Bluesky may soon be smiling its way into the social media platform rat race as the app for the Jack Dorsey-backed Twitter alternative was quietly dropped into Apple’s App Store Tuesday.
The Bluesky app reportedly offers similar features to Twitter, including a home timeline of posts from people you follow, a discovery tab, and a feed of recently posted Bluesky updates. Posts can be replied to, reposted, liked — and reported. Despite similarities to Twitter, however, BlueSky doesn’t sport even the bigger names found on alternative social sites like Mastodon.
With so many Twitter clones in the works, it’s hard to imagine carving out time to use another app, but Dorsey does have a solid track record of promoting engagement.
Bluesky announced its plans to run a beta in October. However, with the criticisms of Mastodon and other developers, and the uncertain relationship with Musk’s Twitter, it remains to be seen if Bluesky can carve out a niche in the already crowded social media market. The app is pinning its hopes on AT Protocol (AKA ADTX, or Authenticated Transfer Protocol), which The Verge describes as being “built based on four main ideals: account portability; algorithmic; performance; and interoperability.”
“This framework,” according to The Verge, “is supposed to allow you to easily transfer your account data to another Bluesky provider as well as give you more control over what you see on a network, among other things.”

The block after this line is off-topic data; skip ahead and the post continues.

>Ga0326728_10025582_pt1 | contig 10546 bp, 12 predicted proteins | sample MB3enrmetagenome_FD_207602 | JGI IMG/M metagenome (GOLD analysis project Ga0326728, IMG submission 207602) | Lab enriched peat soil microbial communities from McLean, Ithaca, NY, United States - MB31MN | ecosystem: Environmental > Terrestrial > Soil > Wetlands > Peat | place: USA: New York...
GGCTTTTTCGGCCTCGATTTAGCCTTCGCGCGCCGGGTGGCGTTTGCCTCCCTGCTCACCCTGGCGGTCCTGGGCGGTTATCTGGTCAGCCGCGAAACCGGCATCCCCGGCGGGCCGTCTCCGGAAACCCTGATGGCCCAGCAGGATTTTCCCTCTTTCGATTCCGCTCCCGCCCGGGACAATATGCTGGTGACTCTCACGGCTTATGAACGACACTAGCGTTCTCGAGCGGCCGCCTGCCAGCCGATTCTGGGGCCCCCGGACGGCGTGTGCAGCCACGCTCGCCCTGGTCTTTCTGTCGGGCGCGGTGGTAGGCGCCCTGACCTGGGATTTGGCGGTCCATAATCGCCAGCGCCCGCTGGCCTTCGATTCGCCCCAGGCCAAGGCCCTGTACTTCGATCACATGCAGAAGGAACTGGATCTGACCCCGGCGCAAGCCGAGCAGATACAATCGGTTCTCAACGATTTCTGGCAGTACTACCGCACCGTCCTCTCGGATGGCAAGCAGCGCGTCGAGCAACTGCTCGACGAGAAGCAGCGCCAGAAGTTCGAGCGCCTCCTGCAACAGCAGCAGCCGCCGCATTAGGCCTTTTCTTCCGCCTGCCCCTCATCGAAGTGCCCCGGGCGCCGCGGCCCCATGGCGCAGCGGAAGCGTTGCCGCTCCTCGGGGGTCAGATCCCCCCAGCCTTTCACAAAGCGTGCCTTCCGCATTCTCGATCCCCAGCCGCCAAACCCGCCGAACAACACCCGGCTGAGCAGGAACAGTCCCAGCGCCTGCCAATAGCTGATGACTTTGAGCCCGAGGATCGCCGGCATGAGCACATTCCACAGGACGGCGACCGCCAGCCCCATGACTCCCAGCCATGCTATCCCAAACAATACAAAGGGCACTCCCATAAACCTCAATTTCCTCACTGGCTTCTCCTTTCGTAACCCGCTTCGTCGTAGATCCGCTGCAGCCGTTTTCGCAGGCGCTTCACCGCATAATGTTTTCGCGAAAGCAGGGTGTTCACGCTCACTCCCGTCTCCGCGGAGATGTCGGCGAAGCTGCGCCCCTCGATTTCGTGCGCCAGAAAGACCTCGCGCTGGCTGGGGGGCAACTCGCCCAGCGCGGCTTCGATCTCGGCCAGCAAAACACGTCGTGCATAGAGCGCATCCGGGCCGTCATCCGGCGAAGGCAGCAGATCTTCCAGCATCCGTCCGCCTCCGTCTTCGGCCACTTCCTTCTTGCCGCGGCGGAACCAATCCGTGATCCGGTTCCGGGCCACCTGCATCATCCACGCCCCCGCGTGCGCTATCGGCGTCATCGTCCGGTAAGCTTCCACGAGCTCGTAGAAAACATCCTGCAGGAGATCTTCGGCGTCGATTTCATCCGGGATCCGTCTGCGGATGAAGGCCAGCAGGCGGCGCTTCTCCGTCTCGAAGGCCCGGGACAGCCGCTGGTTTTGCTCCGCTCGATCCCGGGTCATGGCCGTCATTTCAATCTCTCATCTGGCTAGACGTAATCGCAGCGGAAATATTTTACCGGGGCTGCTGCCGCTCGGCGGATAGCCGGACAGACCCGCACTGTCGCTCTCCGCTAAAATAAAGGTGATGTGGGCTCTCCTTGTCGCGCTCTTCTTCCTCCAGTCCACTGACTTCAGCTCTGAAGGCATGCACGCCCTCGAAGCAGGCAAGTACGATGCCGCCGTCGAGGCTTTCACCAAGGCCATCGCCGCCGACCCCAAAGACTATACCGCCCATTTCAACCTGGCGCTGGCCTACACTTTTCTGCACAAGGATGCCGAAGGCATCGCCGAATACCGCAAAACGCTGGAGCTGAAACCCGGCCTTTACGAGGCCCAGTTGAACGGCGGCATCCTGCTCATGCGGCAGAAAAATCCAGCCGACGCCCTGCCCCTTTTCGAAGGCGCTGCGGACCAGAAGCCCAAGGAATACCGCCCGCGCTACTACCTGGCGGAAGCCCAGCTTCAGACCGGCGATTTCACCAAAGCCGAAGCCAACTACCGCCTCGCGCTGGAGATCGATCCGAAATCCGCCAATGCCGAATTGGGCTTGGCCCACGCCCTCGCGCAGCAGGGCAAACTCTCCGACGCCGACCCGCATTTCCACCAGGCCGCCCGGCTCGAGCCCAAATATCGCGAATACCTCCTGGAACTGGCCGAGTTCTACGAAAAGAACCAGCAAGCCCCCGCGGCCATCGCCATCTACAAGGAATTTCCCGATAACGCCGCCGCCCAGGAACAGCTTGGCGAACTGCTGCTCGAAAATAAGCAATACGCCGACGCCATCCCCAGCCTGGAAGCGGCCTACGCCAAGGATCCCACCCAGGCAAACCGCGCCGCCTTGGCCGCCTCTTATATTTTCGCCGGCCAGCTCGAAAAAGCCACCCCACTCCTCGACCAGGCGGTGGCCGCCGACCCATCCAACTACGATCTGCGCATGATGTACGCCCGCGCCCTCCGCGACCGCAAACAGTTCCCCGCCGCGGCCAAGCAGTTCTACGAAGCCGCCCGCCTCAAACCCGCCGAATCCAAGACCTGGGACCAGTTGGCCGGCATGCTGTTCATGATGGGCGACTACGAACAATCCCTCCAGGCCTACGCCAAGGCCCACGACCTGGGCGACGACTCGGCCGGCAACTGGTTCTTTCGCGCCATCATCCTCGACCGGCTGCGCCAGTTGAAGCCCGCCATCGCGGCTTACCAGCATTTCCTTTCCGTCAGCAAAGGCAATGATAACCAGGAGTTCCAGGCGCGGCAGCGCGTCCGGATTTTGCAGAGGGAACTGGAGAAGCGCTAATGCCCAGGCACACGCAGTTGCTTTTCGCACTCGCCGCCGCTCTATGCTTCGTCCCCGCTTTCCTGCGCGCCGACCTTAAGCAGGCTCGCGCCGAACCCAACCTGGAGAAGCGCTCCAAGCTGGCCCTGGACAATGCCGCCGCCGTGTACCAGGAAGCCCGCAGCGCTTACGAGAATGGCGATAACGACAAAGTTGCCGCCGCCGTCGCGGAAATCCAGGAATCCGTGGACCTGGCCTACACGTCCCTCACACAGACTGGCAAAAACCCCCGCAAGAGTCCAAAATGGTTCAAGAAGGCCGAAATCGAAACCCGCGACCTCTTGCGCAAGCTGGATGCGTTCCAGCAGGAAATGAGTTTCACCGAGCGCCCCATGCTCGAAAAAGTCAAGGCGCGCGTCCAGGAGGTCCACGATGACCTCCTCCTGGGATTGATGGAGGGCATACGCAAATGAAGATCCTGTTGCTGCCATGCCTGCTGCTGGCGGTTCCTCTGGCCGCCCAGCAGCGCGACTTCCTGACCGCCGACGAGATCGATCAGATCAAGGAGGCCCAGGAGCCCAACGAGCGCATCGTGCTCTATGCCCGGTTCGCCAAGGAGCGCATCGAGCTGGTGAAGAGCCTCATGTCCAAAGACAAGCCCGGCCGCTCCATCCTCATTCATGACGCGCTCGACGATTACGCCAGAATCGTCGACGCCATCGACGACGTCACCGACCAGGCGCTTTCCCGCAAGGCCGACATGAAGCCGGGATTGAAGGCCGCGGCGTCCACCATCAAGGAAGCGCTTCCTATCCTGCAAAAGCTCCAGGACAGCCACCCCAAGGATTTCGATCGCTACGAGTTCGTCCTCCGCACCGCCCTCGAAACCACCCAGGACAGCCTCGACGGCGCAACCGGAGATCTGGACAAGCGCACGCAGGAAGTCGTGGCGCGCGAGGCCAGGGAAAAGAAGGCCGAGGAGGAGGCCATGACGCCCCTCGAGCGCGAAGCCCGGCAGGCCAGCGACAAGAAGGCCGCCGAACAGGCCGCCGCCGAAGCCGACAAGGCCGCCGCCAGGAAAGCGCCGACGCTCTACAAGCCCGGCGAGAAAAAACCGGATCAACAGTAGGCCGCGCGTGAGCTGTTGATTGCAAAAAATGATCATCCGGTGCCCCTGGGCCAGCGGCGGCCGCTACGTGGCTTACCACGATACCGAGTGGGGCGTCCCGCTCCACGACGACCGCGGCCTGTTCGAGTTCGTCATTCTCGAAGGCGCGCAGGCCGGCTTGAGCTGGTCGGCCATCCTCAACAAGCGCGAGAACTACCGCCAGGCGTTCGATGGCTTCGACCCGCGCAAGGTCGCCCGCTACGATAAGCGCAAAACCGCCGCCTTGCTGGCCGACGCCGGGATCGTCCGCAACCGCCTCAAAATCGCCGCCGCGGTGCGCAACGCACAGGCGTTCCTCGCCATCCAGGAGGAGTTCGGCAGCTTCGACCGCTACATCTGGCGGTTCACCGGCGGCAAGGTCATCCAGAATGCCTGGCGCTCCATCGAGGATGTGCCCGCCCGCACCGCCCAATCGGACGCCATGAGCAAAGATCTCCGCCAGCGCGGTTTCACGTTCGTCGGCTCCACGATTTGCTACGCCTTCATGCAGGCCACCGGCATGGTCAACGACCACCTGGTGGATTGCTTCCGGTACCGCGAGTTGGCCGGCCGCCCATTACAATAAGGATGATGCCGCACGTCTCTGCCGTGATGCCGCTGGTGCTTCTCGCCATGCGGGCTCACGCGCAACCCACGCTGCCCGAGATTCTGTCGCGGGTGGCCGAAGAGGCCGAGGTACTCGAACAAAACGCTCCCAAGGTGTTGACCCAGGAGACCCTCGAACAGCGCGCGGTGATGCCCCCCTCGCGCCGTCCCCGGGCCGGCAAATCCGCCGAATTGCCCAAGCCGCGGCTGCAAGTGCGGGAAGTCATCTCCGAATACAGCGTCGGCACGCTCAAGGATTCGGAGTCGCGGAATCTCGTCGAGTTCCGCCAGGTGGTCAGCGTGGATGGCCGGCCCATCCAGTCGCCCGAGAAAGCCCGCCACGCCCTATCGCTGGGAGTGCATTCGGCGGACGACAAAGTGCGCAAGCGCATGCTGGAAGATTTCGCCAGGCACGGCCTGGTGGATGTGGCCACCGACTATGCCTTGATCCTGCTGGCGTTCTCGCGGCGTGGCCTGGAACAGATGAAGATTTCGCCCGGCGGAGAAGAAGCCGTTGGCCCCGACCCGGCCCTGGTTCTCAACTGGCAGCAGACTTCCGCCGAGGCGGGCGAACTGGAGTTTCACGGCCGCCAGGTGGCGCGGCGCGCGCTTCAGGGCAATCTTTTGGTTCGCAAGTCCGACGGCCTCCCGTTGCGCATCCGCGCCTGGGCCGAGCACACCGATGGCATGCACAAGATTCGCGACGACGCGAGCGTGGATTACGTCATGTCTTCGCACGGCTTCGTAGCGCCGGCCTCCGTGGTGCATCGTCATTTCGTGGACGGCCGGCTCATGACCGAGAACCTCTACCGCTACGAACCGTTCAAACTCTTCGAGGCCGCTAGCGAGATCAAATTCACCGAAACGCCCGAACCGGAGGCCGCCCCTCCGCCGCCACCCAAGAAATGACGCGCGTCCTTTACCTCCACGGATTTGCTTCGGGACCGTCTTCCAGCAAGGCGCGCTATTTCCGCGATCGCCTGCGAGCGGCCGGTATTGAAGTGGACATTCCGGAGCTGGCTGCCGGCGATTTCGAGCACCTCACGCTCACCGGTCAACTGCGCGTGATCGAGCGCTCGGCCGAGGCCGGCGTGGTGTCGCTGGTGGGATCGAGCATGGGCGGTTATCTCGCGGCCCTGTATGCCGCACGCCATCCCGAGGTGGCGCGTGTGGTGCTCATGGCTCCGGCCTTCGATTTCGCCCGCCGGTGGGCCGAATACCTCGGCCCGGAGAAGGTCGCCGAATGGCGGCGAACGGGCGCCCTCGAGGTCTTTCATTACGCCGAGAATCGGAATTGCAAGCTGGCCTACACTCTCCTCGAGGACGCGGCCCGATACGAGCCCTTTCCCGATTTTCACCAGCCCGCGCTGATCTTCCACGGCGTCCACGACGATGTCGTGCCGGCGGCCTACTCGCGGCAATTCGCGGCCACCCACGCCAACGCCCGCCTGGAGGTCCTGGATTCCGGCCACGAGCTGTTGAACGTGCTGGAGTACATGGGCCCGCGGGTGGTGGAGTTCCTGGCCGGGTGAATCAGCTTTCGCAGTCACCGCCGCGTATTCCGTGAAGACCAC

TechCrunch managed to secure a close-up look at the app, and described it as “a functional, if still rather bare-bones, Twitter-like experience.”
Perhaps too Twitter-like. TechCrunch says that there is “something ironic about leaving Twitter to use an app that looks and feels so much like Twitter, right down to posts from Jack Dorsey as he muses over product concerns like ‘density of info,’ character count or in-app navigation.”
Even though Bluesky presents the possibility of a promising future with its AT protocol capability, TechCrunch says it still “feels like a stripped-down Twitter.”
In the end, what makes a social media site — regardless of functionality — is who decides to make it an online home. However similar Bluesky is to Twitter now, it may soon distinguish itself as a viable alternative for restless social media users nostalgically looking for a more random and somehow innocent time online.